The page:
imagery (noun): visually descriptive or figurative language, esp. in a literary work.
Imagery is using vivid and descriptive language in order to elevate the work. When used properly, it can transport the reader or listener into the poem and make the poem come alive. Imagery can make the experience become immediate.
“Come outside and smell
the desolate red dusk of blazing eternity.
The endless humidity of clammy liquid air
filling the vessel known only as sky.”
Cape of No-Hope by Chad Brevis (On Being Human, Poetry Potion no. 1)
Because poetry isn’t just an nice arrangement of words, the various tools we have at our disposal help us to create beauty or communicate anger, violence, ugliness, elation… a vast array of emotions. Imagery is like the paint and the canvas; it let’s you paint a picture for the reader or listener to grab on to and find meaning.
“Leaves got up in a coil and hissed,
Blindly struck at my knee and missed.”
Bereft by Robert Frost
Imagery isn’t just visual. It relates to your five senses: your sense of sight, hearing, taste, touch and smell. Imagery used with the other figures of speech – alliteration, rhyme, metaphor etc – arouses your senses, transport you into the poem and the work comes alive. This is when poetry is at its most potent. Depending on the poet’s intention, you could be unwrapped, undone, angered, aroused, provoked. Moved.
When reading a poem think about the tastes, smells, visuals, textures, sounds that the poet is trying to invoke. Think about what meaning they could bring to the reader or listener.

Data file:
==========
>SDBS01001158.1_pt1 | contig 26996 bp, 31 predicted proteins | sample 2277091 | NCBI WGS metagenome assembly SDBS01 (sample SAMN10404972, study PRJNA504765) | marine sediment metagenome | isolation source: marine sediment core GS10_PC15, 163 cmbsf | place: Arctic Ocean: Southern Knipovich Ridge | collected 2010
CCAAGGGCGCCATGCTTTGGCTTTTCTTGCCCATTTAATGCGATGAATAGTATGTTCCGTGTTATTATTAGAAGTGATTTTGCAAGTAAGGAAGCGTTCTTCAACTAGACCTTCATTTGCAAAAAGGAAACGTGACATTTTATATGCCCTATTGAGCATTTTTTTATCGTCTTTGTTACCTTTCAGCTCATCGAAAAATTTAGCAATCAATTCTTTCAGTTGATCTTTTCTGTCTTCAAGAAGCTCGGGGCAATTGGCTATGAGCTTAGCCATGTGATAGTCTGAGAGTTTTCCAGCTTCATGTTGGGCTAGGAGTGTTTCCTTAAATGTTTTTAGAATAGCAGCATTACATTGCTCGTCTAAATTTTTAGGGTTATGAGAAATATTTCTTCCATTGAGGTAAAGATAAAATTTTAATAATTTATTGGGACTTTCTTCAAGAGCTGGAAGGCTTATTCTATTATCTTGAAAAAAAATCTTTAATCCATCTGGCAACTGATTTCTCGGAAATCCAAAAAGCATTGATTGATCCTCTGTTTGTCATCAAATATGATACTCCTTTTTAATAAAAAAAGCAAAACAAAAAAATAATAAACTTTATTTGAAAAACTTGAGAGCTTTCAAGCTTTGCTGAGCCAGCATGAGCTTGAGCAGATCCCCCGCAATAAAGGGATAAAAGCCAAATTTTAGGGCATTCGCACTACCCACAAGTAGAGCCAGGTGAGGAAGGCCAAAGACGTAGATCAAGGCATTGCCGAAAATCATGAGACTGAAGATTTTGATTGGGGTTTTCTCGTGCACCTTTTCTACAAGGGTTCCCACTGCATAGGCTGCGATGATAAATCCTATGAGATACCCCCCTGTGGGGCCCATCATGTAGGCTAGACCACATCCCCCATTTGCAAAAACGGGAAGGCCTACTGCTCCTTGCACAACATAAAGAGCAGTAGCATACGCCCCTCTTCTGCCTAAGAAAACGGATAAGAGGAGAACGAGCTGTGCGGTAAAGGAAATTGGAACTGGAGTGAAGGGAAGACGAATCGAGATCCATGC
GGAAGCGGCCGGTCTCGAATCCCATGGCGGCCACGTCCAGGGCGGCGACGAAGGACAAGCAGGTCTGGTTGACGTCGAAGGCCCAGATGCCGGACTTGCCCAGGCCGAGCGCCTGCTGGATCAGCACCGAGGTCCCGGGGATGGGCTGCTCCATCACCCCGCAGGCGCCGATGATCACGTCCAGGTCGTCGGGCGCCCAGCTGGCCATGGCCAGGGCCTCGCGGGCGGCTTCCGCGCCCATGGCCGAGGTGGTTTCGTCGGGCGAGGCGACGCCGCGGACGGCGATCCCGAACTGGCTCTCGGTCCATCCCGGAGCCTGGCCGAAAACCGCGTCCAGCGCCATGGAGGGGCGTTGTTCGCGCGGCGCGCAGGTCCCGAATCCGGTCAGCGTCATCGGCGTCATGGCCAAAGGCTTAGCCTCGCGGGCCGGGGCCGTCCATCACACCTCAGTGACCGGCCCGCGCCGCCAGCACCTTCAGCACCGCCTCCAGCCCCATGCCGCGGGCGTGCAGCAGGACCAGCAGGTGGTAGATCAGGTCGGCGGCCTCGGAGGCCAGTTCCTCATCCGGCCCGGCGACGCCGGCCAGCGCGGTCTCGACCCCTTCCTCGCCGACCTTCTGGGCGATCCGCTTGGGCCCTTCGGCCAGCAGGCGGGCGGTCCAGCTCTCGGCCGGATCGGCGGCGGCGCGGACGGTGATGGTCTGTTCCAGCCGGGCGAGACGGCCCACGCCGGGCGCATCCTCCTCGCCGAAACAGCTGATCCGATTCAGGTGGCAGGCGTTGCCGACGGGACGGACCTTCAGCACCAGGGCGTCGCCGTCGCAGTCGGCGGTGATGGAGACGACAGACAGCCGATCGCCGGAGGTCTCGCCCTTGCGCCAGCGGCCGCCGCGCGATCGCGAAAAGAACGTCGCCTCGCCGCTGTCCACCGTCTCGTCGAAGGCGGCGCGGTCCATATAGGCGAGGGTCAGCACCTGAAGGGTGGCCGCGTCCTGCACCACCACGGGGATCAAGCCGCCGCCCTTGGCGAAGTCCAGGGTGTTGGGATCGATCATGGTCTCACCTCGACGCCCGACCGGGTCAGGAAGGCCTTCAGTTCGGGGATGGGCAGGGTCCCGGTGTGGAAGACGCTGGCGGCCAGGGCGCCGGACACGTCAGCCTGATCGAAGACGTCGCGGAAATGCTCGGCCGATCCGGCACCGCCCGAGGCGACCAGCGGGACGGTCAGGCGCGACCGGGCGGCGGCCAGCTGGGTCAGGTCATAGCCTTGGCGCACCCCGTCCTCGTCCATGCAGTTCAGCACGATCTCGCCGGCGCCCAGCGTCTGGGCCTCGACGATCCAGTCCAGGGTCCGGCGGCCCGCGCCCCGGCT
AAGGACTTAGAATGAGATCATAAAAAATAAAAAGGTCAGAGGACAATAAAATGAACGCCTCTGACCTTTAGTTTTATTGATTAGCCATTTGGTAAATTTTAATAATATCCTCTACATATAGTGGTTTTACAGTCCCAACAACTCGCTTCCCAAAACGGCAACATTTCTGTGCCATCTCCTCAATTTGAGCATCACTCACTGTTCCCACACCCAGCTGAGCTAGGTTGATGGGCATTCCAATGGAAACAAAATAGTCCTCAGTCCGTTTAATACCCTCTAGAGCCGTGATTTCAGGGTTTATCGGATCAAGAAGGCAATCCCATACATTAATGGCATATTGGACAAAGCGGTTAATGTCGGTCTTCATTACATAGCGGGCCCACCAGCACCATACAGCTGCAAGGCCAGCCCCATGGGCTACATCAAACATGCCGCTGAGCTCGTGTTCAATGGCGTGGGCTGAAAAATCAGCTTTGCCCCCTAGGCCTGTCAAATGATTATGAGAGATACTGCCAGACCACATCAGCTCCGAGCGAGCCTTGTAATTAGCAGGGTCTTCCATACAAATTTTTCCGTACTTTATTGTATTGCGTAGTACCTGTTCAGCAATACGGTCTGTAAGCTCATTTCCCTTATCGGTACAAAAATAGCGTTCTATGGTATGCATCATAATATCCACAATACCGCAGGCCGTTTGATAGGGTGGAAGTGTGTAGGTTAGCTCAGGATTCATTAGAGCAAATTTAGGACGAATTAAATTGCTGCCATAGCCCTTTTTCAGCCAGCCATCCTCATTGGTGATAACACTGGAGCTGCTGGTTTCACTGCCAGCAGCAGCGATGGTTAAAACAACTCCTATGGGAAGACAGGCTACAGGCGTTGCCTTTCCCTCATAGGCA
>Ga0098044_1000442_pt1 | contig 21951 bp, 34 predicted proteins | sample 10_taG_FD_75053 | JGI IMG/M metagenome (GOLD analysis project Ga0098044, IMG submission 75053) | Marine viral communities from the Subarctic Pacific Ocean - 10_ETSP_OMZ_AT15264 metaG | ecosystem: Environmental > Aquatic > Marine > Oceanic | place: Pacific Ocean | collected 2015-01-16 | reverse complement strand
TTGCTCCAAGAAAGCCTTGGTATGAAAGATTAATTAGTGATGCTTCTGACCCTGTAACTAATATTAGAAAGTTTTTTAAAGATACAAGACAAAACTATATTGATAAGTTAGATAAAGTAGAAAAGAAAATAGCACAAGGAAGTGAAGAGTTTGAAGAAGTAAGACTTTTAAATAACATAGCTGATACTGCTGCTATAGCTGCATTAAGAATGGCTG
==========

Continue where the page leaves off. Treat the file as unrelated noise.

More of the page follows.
When writing a poem think about what impression you’d like to leave the reader or listener with and then find the words that help you to move your reader or listener closer to where you were, emotionally, when you wrote that poem.
Every Generation is the theme of the second print quarterly of Poetry Potion. Inspired by Frantz Fanon’s “Each generation, must out of relative obscurity, discover its mission, fulfil it or betray it.”; this edition features poetry, reviews, a poet profile of Mphutlane wa Bofelo and a q&a about the new Praat Poetry Festival.
This edition is available in print and digital formats at Book Lover’s Market, Scribd, Adams (Durban), from our sales man in Durban – Menzi Maseko, at The Love House in Sunnyside Pretoria, Street Hawkers Concept Store in Dube Soweto (opposite the Dube train station), Roots Restaurant and Gallery in Jabulani Soweto or you can order by clicking here – click here for more info on our stockists